European Parliament approves MiCA, world’s first comprehensive crypto law

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european parliament approves mica, world’s first comprehensive crypto law


The European Parliament has become the world’s first tier one jurisdiction to bring into law a comprehensive set of rules aimed at regulating cryptocurrencies. This is after EU lawmakers overwhelmingly voted in favour of the Markets in Crypto Act, or MiCA regulation.

And on Thursday, Changpeng Zhao, CEO of world’s largest cryptocurrency exchange Binance, said the move brings to market “clear rules of the game for crypto exchanges.” It’s a win for Europe.

EU parliament greenlights key crypto regulation

European Union lawmakers voted 517-38 to approve the MiCA legislation, a highly anticipated regulatory framework now set to take effect in 2024.

The crypto law was formally agreed upon in June 2022 and looks at rules around consumer protection, including providing for safeguards against market manipulation. The legislation also highlights environmental safeguards touching on crypto-assets.

Thursday also saw the EU lawmakers pass legislation on the tracing of crypto transfers. The Transfer of Funds law mandates all crypto operators within the bloc to adhere to strict KYC and AML rules as well as for all crypto wallets and exchanges to first get licensed before offering their services in the jurisdiction.

The law also requires stablecoins like tether to ensure they maintain sufficient reserves for their tokens at all times, with this meant to allow for seamless redemptions should there be need for mass withdrawals.

The European Securities and Markets Authority (ESMA) welcomed the EU lawmakers’ approval of MiCA, commenting that secondary legislation is needed before the law takes effect. ESMA is working with other agencies and stakeholders, including the European Central Bank to develop the necessary implementing measures.

Binance CEO hails MiCA as “tailored regulations”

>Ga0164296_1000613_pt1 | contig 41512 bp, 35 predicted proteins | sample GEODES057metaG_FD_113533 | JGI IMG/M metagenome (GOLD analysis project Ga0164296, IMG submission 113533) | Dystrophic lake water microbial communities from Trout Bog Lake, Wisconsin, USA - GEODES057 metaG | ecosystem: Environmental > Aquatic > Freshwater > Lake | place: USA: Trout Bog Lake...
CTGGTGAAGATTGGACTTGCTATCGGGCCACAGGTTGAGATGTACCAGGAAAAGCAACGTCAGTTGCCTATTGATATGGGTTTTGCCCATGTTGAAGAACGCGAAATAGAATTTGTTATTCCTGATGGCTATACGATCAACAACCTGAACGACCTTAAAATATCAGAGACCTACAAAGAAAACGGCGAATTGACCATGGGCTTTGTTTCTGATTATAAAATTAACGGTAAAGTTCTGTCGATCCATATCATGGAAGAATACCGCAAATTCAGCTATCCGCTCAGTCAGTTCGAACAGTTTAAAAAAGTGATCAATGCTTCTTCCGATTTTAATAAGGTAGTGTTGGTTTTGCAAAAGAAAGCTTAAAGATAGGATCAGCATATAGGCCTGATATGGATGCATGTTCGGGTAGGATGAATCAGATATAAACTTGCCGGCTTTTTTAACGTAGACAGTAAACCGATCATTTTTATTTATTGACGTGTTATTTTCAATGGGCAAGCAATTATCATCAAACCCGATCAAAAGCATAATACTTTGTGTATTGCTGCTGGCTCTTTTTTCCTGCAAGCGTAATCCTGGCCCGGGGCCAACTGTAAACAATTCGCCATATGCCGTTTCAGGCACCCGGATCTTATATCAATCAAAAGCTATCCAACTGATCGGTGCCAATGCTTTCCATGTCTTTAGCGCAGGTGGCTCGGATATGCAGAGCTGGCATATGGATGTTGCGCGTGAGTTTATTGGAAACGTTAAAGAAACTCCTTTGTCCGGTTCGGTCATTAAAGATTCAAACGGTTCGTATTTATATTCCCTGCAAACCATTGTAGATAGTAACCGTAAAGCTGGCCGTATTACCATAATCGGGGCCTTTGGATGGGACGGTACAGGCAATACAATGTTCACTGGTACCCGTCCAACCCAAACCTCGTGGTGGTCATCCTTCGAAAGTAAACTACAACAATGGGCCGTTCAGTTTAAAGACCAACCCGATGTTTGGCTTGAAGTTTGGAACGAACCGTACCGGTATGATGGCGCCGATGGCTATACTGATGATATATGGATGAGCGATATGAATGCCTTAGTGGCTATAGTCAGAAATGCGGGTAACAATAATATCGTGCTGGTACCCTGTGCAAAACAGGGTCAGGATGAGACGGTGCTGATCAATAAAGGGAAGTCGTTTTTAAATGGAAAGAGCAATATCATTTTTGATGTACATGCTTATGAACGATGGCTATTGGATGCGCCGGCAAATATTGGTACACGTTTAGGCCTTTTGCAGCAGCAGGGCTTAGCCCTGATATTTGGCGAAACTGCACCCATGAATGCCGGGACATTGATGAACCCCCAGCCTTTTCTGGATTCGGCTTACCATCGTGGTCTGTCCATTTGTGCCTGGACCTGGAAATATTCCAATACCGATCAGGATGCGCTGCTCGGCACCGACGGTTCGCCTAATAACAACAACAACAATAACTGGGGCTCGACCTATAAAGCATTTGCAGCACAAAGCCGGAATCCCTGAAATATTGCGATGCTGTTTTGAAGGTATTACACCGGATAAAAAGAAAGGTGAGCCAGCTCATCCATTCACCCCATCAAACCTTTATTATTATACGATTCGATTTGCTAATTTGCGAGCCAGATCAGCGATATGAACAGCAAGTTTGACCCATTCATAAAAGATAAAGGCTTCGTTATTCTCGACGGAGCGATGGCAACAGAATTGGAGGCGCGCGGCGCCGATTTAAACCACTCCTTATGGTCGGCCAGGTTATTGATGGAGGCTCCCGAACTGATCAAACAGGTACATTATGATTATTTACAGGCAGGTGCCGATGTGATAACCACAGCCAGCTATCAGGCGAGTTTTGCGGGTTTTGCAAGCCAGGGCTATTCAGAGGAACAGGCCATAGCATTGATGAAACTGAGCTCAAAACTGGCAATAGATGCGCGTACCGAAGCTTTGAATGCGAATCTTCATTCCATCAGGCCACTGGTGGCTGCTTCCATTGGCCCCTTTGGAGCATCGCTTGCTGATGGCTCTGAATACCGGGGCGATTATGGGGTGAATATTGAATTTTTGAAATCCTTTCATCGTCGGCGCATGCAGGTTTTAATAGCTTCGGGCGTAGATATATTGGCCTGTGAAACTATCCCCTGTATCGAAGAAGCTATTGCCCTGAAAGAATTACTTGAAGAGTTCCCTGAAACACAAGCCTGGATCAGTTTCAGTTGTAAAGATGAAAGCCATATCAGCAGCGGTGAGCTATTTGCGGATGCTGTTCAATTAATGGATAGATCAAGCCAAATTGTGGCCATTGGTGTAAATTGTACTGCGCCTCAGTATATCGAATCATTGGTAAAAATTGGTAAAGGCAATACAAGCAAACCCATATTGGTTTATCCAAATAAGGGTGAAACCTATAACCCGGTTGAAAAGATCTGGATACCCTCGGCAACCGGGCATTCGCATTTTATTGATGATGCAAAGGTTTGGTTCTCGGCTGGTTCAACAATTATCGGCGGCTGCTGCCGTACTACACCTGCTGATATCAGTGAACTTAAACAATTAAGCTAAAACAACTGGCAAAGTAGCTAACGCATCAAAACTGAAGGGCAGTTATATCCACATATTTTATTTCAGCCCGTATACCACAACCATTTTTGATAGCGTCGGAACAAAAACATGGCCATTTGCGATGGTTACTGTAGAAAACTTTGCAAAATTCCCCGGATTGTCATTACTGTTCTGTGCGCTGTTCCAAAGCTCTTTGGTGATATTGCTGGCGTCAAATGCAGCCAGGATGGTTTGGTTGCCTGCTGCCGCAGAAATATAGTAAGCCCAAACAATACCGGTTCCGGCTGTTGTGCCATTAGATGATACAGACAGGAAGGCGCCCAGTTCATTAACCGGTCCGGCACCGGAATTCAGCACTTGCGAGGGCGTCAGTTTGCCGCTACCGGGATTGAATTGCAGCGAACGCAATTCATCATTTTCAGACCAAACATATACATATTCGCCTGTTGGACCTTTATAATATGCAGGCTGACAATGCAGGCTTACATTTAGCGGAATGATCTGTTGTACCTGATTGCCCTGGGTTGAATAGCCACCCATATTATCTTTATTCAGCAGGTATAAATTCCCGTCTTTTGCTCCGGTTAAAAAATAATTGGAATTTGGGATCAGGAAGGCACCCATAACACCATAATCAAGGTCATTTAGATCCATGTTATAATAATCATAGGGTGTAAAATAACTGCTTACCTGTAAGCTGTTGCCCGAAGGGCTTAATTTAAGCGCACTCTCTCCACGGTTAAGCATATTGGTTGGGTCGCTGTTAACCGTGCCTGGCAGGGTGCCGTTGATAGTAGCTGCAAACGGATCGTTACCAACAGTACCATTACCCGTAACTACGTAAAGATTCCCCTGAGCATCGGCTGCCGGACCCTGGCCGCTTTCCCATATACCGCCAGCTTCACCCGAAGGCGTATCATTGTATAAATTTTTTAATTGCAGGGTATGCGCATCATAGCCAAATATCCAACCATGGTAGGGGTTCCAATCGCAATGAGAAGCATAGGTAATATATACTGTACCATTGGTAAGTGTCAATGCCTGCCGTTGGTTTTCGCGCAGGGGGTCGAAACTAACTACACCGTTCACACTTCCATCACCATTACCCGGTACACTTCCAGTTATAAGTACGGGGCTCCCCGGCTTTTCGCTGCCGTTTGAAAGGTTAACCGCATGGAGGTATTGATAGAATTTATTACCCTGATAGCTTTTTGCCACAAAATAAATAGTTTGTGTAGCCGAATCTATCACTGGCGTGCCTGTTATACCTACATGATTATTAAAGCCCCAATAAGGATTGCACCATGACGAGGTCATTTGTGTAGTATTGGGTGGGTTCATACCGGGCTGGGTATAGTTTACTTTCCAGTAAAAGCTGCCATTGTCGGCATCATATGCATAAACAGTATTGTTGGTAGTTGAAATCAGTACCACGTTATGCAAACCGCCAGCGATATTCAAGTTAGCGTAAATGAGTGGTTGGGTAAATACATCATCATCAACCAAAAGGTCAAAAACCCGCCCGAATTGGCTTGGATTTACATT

In a press release, the European Parliament noted that MiCA covers all crypto assets not regulated under existing legislation, including token issuer and crypto trading services providers. The industry will have to adhere to rules covering transparency, disclosures, authorisation, and supervision of transactions to ensure customer protection.

Binance CEO Changpeng Zhao commented on the MiCA vote as a critical step for crypto in the EU, noting the “tailored regulations” will not only protect users but also help support innovation. He added in a tweeted statement:

“The fine details will matter, but overall we think this is a pragmatic solution to the challenges we collectively face. There are now clear rules of the game for crypto exchanges to operate in the EU. We’re ready to make adjustments to our business over the next 12-18 months to be in a position of full compliance.”

While the US Securities and Exchanges Commission (SEC) has maintained crypto exchanges have to “come in and register,” the industry has been quick to remind the regulator that it has not provided any “comprehensive guidelines” on the process. Messari founder Ryan Selkis pointed this out on Wednesday.

This week saw Brian Armstrong, the CEO of US-based crypto exchange Coinbase, lament the regulatory environment in the country. In a statement before SEC Chair Gary Gensler’s testimony at a Congressional hearing, Armstrong said he was prepared to look at shifting the exchange’s operations overseas if regulatory clarity continued to be a pipe dream in the US.

Congressman Tom Emmer recently slammed the SEC Chair as having been an “incompetent cop on the beat.”


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